The Fed doesn't care about Main Street. It cares about just ONE thing: the Bond Bubble.
The New York Fed's 'decidedly-more-optimistic-than-Atlanta-Fed's-GDPNow-model' NowCast model for GDP growth just tumbled back to reality after a week of dismal data finally forced its hand. Treasury bond yields are extending their tumble as NYFed slashes Q1 growth to just 0.8% (from 1.5% in Feb) and collapsed Q2 growth to 1.2% from 1.9% last week. This cuts the entire H1 estimate from 1.5% to 1.0%... shamed down to GDPNow's reality.
Less than six months after we pointed out that the BoJ owns 52% of the entire Japanese ETF market, Reuters reports that the Kuroda's Peter Pan fairy tale, aka the Bank of Japan, is thinking about buying even more. The BoJ is said to be currently buying $30 billion of ETF's a year under its current policy, however since the Nikkei is down over 10% this year, that figure is apparently not enough to keep the market propped up.
This morning another troubled energy producer, Goodrich Petroleum announced a prepackaged Chapter filing meant to implement a financial reorganization after struggling to restructure its debt amid declining energy prices. This follows the filing of Energy XXI just 24 hours ago. Since the start of 2015, about 50 oil and gas producers have gone bankrupt, owing more than $17 billion, according to law firm Haynes & Boone LLP.
Good news is still bad news after all. After last night's China 6.7% GDP print which while the lowest since Q1 2009, was in line with expectations, coupled with beats in IP, Fixed Asset Investment and Retail Sales (on the back of $1 trillion in total financing in Q1) the sentiment this morning is that China has turned the corner (if only for the time being). And that's the problem, because while China was a good excuse for the Fed to interrupt its rate hike cycle as the biggest "global" threat, that is no longer the case if China has indeed resumed growing. As such Yellen no longer has a ready excuse to delay. This is precisely why futures are lower as of this moment, because suddenly the "scapegoat" narrative has evaporated.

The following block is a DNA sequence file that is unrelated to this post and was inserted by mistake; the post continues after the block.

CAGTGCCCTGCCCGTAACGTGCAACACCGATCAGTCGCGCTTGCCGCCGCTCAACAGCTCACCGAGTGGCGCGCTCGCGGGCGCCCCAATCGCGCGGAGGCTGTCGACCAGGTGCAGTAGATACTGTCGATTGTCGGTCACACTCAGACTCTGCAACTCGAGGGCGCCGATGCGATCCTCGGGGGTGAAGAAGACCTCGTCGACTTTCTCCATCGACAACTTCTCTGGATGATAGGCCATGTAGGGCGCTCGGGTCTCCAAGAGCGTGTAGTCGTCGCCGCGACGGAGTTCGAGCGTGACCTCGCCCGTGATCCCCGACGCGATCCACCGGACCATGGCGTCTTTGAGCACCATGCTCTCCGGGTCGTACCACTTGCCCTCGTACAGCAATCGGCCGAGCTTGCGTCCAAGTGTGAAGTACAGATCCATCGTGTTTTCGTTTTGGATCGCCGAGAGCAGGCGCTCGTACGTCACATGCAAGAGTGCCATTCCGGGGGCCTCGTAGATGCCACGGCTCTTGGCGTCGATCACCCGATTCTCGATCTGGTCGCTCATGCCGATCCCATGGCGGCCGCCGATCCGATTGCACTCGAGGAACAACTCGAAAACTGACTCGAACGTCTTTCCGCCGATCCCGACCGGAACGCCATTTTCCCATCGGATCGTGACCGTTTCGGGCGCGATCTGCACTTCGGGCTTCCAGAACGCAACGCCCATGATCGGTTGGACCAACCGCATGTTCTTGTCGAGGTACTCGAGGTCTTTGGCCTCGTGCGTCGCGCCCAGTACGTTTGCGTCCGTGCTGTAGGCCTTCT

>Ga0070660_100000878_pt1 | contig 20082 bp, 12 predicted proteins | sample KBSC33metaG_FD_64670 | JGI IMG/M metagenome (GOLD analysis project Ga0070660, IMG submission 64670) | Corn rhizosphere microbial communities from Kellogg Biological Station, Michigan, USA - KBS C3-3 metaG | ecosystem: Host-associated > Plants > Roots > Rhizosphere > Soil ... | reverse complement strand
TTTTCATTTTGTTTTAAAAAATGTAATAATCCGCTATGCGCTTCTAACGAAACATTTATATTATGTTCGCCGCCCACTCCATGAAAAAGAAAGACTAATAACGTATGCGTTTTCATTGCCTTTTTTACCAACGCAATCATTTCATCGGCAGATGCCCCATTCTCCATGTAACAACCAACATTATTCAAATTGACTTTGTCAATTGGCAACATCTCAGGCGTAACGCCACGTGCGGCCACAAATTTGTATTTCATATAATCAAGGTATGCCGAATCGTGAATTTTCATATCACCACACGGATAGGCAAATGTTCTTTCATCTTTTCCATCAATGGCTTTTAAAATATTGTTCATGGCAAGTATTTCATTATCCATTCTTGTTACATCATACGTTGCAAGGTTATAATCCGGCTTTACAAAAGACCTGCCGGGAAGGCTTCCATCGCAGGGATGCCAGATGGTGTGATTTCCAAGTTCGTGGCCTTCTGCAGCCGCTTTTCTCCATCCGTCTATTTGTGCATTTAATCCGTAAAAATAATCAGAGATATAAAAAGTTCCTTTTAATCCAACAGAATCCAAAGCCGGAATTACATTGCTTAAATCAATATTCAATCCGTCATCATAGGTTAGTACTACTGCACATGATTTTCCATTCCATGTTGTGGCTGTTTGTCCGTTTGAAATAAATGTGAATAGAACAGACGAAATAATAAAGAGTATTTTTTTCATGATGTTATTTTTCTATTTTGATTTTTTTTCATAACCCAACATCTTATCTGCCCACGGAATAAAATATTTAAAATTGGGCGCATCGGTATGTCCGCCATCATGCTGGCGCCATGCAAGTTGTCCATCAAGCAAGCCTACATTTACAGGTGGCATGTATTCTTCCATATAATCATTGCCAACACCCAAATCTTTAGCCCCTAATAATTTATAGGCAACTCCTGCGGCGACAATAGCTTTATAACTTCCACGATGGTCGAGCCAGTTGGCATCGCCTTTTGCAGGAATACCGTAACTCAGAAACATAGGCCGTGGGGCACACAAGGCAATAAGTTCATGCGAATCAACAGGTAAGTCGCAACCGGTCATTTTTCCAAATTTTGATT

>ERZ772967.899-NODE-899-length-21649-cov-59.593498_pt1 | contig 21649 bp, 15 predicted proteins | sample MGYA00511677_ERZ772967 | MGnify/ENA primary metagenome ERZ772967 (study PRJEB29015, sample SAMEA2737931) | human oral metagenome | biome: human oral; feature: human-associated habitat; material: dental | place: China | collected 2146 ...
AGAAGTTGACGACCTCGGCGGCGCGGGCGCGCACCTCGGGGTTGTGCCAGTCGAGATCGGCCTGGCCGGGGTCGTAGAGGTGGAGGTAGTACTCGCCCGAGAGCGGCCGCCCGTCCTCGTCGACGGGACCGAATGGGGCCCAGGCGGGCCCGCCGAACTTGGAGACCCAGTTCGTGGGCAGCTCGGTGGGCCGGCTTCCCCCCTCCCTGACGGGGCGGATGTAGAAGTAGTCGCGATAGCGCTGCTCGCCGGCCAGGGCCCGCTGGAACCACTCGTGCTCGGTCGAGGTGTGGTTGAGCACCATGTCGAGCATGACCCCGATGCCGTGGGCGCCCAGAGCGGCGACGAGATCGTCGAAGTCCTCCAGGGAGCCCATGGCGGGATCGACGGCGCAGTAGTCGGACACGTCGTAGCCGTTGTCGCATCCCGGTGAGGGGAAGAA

In 1977, the total indebtedness of U.S. government, corporate and household borrowers was $323 billion. By 1985, that figure had grown to $7 trillion. Volcker left the Fed in August of 1987 after handing the reins over to Alan Greenspan. By year’s end 2015, U.S. indebtedness had swelled to $45.2 trillion. Tack on financials, which few do, and it’s $64.5 trillion and unabashedly growing. We are a nation transformed. What has today’s vast store of debt purchased? Certainly not freedom.
What is clear is that the Federal Reserve has gained control of asset markets by gaining control over investor behavior. “Are you afraid of a market crash? Yes. Are you doing anything about it? No.” Again, it’s back to fundamentals versus expectations. Someone is going to be very wrong.
We all know why equity markets are zooming. The Bernanke put is standard operating procedure: globally. Whatever is out there’s got central bankers spooked. To use the cliche, they’ve decided we can’t handle the truth. But it’s impossible to fight a manticore you can’t see.